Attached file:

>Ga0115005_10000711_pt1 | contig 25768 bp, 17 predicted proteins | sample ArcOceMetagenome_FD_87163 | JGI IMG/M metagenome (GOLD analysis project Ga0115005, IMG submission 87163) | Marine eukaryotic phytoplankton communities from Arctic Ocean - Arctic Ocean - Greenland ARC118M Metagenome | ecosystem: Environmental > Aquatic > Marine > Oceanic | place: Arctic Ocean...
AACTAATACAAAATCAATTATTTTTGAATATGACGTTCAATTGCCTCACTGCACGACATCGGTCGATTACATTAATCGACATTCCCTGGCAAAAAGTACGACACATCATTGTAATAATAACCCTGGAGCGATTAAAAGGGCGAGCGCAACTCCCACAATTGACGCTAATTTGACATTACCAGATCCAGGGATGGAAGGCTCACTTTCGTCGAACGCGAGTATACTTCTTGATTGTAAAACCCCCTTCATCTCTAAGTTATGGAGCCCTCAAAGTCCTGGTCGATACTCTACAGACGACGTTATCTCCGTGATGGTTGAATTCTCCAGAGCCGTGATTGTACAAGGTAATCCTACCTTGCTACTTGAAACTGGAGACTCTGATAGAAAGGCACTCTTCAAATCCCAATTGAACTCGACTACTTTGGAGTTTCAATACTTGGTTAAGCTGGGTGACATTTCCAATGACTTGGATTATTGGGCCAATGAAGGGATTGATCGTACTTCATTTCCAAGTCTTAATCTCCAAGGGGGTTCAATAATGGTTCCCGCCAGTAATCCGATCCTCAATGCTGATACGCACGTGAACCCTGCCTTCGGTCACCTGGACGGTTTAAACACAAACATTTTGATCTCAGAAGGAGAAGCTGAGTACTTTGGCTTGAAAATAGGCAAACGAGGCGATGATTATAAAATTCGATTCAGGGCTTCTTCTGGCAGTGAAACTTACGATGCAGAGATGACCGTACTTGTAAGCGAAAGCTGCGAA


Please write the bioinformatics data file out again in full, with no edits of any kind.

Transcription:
>Ga0115005_10000711_pt1 | contig 25768 bp, 17 predicted proteins | sample ArcOceMetagenome_FD_87163 | JGI IMG/M metagenome (GOLD analysis project Ga0115005, IMG submission 87163) | Marine eukaryotic phytoplankton communities from Arctic Ocean - Arctic Ocean - Greenland ARC118M Metagenome | ecosystem: Environmental > Aquatic > Marine > Oceanic | place: Arctic Ocean...
AACTAATACAAAATCAATTATTTTTGAATATGACGTTCAATTGCCTCACTGCACGACATCGGTCGATTACATTAATCGACATTCCCTGGCAAAAAGTACGACACATCATTGTAATAATAACCCTGGAGCGATTAAAAGGGCGAGCGCAACTCCCACAATTGACGCTAATTTGACATTACCAGATCCAGGGATGGAAGGCTCACTTTCGTCGAACGCGAGTATACTTCTTGATTGTAAAACCCCCTTCATCTCTAAGTTATGGAGCCCTCAAAGTCCTGGTCGATACTCTACAGACGACGTTATCTCCGTGATGGTTGAATTCTCCAGAGCCGTGATTGTACAAGGTAATCCTACCTTGCTACTTGAAACTGGAGACTCTGATAGAAAGGCACTCTTCAAATCCCAATTGAACTCGACTACTTTGGAGTTTCAATACTTGGTTAAGCTGGGTGACATTTCCAATGACTTGGATTATTGGGCCAATGAAGGGATTGATCGTACTTCATTTCCAAGTCTTAATCTCCAAGGGGGTTCAATAATGGTTCCCGCCAGTAATCCGATCCTCAATGCTGATACGCACGTGAACCCTGCCTTCGGTCACCTGGACGGTTTAAACACAAACATTTTGATCTCAGAAGGAGAAGCTGAGTACTTTGGCTTGAAAATAGGCAAACGAGGCGATGATTATAAAATTCGATTCAGGGCTTCTTCTGGCAGTGAAACTTACGATGCAGAGATGACCGTACTTGTAAGCGAAAGCTGCGAA